Although he graduated with a diploma in chemical engineering, Sanee was intrinsically drawn back to the family business, and the “awesome” feeling of leaving yourself behind to transform into characters in costume.
After he joined the company full time, he started taking night classes to complete a business course at Singapore University of Social Science (SUSS).
As they say, theory is only useful when applied in practice—and Sanee put his learning to work whenever he got the chance.
“I would change my focus [in different areas of the company] every 4 to 5 months, according to the modules I was taking,” he says. For example, he updated CCM’s human resource policies while he was taking a HR module in school.
Since 2013, Sanee took over as the General Manager, while Hasyna joined the company early this year, leaving the first generation owners to take on more mentoring-focused roles.
As much as they’ve grown, they still remain a tight-knit family business, and the Neo siblings would even model some of the costumes themselves!
Adapting To New Age Of Business, Scaling Down Instead Of Up
CCM’s costume house was at its peak at Aliwal Street in 2009, but circumstances have resulted in a need to scale down their impressive showroom.
Of course, we are still relatively huge in our [current] 2-story costume house on Kelantan Lane. But, once upon a time, we were gargantuan.
Rising rental and labour costs made it difficult to maintain their old model of business, and they had to restructure to spread their focuses across three arms instead: custom-made costumes, costume rental, and mascots.
Sanee says scaling down the rental showroom to hold 20,000 costumes, from its previous collection of 50,000, was the “most challenging” decision he’s had to make, but going lean hasn’t been a bad thing.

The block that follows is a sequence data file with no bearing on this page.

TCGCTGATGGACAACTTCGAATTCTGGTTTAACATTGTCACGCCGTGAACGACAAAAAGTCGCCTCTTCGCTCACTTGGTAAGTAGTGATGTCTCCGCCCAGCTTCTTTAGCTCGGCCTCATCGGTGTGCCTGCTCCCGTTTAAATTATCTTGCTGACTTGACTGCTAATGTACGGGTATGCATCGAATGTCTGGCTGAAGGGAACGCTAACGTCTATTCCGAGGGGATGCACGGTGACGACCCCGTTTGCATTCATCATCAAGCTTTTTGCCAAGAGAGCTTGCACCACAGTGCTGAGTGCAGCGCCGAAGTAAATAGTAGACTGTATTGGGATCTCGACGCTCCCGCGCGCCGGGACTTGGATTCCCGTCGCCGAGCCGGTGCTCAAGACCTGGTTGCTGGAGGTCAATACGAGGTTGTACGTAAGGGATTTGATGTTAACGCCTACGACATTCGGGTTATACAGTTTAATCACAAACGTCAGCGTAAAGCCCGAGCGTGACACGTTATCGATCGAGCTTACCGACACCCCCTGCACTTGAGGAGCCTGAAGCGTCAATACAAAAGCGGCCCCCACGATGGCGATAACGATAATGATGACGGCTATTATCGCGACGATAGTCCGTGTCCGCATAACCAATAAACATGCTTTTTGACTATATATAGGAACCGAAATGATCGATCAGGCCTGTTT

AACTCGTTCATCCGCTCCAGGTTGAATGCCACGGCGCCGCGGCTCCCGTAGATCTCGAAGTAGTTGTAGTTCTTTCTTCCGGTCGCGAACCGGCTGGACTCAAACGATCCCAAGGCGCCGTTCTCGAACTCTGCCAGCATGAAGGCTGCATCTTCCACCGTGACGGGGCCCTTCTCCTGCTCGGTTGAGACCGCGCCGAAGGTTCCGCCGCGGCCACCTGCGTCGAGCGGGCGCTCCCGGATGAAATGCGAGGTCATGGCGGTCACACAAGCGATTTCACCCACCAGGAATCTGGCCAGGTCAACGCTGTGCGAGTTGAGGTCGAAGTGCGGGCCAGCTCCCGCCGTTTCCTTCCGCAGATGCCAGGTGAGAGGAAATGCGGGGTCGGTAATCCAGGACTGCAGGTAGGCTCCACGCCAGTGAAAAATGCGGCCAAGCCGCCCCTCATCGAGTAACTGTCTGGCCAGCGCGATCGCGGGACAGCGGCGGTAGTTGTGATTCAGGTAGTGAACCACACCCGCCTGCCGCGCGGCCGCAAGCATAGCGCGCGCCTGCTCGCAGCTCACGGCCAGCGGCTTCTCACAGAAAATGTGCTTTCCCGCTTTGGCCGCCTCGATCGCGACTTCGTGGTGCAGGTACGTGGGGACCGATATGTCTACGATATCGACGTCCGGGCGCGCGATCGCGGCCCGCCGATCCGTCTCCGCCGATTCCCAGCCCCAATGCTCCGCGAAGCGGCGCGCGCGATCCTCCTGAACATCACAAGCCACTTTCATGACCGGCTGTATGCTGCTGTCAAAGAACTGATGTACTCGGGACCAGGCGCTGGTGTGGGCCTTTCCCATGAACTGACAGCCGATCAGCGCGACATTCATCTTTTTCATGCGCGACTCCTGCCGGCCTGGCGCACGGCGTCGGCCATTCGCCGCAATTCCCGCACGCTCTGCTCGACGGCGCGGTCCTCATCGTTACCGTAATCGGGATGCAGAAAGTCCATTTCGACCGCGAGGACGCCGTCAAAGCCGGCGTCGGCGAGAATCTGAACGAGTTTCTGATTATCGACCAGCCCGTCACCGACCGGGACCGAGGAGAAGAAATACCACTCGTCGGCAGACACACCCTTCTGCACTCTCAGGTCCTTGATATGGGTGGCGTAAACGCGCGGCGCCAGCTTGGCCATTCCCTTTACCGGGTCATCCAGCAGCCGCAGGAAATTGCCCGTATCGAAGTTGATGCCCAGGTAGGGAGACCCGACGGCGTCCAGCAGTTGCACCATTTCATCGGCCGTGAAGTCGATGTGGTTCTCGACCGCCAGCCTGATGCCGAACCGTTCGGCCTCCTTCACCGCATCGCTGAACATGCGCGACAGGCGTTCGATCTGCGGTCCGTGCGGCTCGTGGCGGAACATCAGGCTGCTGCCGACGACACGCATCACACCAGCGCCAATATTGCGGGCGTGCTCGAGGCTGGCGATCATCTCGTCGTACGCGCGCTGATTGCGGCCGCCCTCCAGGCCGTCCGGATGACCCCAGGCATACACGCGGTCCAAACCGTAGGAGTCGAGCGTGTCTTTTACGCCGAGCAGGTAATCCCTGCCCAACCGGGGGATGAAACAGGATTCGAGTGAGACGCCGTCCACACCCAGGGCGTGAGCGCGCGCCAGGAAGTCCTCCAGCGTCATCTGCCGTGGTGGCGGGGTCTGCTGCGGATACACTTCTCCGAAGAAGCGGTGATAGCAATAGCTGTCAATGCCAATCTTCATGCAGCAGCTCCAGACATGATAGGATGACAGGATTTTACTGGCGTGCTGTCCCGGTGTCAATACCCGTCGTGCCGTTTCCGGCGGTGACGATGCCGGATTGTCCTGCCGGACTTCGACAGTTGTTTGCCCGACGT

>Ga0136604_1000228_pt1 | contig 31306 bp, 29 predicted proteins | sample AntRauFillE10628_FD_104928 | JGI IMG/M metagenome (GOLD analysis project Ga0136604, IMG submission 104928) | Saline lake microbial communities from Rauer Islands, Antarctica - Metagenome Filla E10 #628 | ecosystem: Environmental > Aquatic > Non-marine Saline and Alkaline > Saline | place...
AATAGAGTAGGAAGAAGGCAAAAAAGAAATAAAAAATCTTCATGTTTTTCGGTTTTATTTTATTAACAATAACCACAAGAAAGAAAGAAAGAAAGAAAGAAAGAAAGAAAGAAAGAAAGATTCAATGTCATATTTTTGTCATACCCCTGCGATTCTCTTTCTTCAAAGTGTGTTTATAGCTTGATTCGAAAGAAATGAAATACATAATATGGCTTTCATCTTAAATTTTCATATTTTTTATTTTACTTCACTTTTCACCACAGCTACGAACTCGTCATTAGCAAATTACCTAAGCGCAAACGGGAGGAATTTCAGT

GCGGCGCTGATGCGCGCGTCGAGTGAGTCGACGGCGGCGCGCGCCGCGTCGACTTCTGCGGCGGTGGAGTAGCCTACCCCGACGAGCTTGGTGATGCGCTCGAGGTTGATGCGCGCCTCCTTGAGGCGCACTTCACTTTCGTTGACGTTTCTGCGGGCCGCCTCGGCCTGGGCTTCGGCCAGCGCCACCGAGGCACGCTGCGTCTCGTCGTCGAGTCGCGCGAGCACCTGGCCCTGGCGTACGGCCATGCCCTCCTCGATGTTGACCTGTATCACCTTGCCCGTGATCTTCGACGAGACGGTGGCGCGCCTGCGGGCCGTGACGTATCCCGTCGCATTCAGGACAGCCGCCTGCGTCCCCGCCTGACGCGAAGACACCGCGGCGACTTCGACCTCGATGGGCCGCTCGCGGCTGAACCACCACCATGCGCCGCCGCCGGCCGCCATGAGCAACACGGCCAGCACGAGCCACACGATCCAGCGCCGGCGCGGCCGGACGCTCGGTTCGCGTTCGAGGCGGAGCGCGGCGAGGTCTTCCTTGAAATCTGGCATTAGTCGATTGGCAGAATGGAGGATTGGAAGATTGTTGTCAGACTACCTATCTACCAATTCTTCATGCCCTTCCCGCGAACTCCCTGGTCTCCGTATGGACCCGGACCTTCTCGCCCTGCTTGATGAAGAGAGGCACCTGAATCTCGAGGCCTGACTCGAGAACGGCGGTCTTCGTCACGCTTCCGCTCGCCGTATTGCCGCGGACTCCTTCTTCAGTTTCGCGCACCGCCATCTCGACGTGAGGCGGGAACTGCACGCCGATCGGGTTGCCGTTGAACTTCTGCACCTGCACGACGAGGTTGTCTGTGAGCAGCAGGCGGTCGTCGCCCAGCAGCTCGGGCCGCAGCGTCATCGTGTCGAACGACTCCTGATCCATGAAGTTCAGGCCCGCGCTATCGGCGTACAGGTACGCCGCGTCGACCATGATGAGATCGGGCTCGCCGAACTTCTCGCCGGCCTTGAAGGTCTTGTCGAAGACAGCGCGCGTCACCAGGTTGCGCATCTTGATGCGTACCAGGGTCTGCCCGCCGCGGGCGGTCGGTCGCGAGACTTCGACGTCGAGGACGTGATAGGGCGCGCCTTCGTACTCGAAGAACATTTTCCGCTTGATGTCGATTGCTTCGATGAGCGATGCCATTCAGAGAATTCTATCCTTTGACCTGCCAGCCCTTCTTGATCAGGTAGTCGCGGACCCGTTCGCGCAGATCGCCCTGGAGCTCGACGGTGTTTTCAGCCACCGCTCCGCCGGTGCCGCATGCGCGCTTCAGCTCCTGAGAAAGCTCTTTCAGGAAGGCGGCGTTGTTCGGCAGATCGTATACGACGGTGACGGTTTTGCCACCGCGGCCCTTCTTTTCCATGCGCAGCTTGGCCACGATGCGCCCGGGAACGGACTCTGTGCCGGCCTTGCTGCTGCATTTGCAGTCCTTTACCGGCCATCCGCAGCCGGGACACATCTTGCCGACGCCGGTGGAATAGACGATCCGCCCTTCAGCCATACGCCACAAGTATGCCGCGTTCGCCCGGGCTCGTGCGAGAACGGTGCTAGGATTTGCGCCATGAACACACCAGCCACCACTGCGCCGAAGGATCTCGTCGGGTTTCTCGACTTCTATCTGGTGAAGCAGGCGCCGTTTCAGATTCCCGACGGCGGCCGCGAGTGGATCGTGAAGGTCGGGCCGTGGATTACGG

He tells us they’ve been focusing more on custom orders, and seen the demand grow year on year.
Their pool of customers range from cosplayers looking for intricately designed character get-ups, to school choirs and gymnastics troupes. Sometimes they even get groomsmen dressing up in costumes for a Chinese wedding “gate crash”!
They’ve also dressed performers for parades on more massive scales, like the Chingay and Singapore’s National Day Parades.
Through the extension of CCM’s mascot and custom-costumes arms, they’ve opened up opportunities to work with large clients like Pringles, Pokka, Singapore Airshow, and Heineken.
For the beer brand, they created futuristic ‘droid’ costumes to complement the “Heineken Green Room: Touch The Music” promotional video.
But when it comes to renting to the masses, has the advent of online marketplaces like Taobao and ezbuy wiped out their years of work building Singapore’s largest costume house?
Sanee and Hasyna say they’ve definitely felt its impacts, as the availability of e-commerce has “filtered away the customers that have a tighter budget”.
CCM typically lets customers rent their costumes for 7 hours, 1 day, 3 days, or 1 week, at prices starting from $45/day.
However, they believe their positioning matches customers who need more convenience and strong service, and that these are the customers who come back time after time.
“Halloween is just the beginning of our peak period!” Hasyna says. “Post-Halloween is followed by many thematic corporate Dinner and Dances, [and that’s when] we’ll be seeing lots of new faces in our Costume House.”
Beyond the festivities, the Neo siblings let us in on something new they’re stitching together: CCM’s ‘Costume Truck’.
While they can’t reveal everything yet, they say the truck aims to make dressing up more convenient as it will “bring costumes to our customers instead of customers [coming] to our shop”.
We look forward to seeing this fun new addition that could be running by the end of this year!
If you want to see what crazy costumes are available for rent, or even create something totally unique for yourself, check them out here.
Customade Costume & Merchandise
3 Kelantan Lane #01-01
Featured Image Credit: Customade Costume & Merchandise